Republicans talk about electing their nominee as president in 2016, along with a GOP Congress, setting the stage for repeal. But even in that scenario, the massive changes going on right now in all sectors associated with health care will be in the process of adapting to the new dynamic. It will likely be too disruptive to lurch from Obamacare to … what? The way things were before, when a catastrophic illness could bankrupt a family? When businesses small and large, and local governments were facing skyrocketing health care costs at budget time each year?
Those were not the good old days.
During the 2008 presidential campaign, many of us were heartened that someone like Barack Obama was willing to campaign on the idea of health care reform. As 2010 approached, I watched with considerable consternation how the Affordable Care Act went from the five or six basic principles to the sprawling legislation it became. You can Google me and not find a single column endorsing the final product that President Obama signed in March 2010.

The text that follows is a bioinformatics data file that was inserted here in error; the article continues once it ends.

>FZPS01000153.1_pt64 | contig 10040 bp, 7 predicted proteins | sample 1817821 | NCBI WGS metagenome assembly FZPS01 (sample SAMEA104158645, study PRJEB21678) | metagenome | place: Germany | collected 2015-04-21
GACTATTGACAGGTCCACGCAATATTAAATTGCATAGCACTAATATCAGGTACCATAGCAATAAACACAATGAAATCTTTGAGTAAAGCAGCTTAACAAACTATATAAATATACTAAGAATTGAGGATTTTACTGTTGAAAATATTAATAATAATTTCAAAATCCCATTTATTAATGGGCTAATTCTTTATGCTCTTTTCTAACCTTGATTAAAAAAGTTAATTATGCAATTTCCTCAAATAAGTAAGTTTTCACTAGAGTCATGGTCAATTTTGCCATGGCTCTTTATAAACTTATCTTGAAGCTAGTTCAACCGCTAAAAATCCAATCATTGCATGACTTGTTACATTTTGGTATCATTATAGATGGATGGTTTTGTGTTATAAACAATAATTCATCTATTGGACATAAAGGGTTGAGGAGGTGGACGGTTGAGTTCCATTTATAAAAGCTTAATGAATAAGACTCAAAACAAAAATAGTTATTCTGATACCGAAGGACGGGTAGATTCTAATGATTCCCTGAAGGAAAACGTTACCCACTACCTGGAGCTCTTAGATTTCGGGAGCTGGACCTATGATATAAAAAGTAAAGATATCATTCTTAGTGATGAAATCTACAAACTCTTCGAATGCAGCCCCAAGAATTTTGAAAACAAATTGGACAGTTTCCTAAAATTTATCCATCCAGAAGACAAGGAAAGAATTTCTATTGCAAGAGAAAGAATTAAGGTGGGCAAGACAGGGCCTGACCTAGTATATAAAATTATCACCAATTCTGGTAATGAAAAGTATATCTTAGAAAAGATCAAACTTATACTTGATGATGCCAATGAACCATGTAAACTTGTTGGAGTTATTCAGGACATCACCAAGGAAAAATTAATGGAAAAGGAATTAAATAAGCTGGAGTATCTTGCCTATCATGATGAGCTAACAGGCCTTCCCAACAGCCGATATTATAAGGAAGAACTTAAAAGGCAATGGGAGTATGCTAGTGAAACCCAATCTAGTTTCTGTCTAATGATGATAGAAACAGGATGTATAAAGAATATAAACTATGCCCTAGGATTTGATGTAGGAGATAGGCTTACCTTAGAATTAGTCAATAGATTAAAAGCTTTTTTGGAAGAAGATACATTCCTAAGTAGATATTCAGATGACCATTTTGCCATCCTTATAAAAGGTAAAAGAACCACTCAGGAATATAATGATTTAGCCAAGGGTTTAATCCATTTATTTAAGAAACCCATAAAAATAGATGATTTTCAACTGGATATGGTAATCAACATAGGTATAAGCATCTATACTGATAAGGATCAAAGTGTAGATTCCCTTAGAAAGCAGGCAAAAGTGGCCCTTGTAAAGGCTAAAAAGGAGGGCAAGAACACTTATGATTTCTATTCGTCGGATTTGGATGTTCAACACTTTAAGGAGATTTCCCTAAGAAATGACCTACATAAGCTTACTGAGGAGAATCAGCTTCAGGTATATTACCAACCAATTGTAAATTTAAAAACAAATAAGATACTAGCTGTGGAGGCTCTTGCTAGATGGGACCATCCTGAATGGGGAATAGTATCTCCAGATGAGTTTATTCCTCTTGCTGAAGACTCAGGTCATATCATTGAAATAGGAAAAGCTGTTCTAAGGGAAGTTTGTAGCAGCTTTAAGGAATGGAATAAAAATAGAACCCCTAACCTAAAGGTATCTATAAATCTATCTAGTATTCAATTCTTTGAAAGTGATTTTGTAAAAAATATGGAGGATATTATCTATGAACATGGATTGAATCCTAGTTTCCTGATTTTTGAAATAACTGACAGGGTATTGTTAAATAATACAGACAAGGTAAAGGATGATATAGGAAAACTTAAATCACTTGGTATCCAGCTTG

As a columnist and individual, I aligned more with U.S. Sen. Evan Bayh, who suggested during the process that the legislation be broken up into five or six pieces: The ones that everyone seemed to agree on like allowing people with pre-existing conditions to obtain insurance, leaving the final bill as the one to hammer out the more contentious parts.
I would have preferred the more market-based solutions that many Republicans had espoused, a more consumer-driven approach that emphasized wellness, health savings accounts, tort reform and opening up markets across state lines.
If those of you had expended the same type of energy and vigor you do against Obamacare to motivating Republicans to install those reforms, we would probably be better off. That was an epic, missed opportunity for which President George W. Bush, White House Budget Director Mitch Daniels, Congressional Republicans down to party activists here in the heartland all bear responsibility.